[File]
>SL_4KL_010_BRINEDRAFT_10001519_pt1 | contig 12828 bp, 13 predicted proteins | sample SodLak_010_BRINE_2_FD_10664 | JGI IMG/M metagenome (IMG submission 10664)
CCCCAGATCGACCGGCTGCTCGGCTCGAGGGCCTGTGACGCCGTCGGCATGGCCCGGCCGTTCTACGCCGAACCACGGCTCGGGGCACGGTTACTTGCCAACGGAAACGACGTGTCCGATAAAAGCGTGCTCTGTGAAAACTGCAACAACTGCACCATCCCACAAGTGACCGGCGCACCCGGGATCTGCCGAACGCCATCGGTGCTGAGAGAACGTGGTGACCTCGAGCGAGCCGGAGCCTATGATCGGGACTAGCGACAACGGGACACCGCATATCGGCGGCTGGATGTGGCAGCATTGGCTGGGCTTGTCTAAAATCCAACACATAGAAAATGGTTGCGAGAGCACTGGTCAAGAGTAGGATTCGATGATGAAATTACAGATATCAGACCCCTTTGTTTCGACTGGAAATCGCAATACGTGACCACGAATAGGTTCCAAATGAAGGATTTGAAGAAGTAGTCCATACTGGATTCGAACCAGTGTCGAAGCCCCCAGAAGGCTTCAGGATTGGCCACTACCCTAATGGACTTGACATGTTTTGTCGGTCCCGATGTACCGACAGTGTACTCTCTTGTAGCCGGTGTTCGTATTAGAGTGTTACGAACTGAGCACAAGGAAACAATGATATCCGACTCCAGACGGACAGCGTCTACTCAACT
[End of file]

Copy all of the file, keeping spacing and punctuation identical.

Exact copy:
>SL_4KL_010_BRINEDRAFT_10001519_pt1 | contig 12828 bp, 13 predicted proteins | sample SodLak_010_BRINE_2_FD_10664 | JGI IMG/M metagenome (IMG submission 10664)
CCCCAGATCGACCGGCTGCTCGGCTCGAGGGCCTGTGACGCCGTCGGCATGGCCCGGCCGTTCTACGCCGAACCACGGCTCGGGGCACGGTTACTTGCCAACGGAAACGACGTGTCCGATAAAAGCGTGCTCTGTGAAAACTGCAACAACTGCACCATCCCACAAGTGACCGGCGCACCCGGGATCTGCCGAACGCCATCGGTGCTGAGAGAACGTGGTGACCTCGAGCGAGCCGGAGCCTATGATCGGGACTAGCGACAACGGGACACCGCATATCGGCGGCTGGATGTGGCAGCATTGGCTGGGCTTGTCTAAAATCCAACACATAGAAAATGGTTGCGAGAGCACTGGTCAAGAGTAGGATTCGATGATGAAATTACAGATATCAGACCCCTTTGTTTCGACTGGAAATCGCAATACGTGACCACGAATAGGTTCCAAATGAAGGATTTGAAGAAGTAGTCCATACTGGATTCGAACCAGTGTCGAAGCCCCCAGAAGGCTTCAGGATTGGCCACTACCCTAATGGACTTGACATGTTTTGTCGGTCCCGATGTACCGACAGTGTACTCTCTTGTAGCCGGTGTTCGTATTAGAGTGTTACGAACTGAGCACAAGGAAACAATGATATCCGACTCCAGACGGACAGCGTCTACTCAACT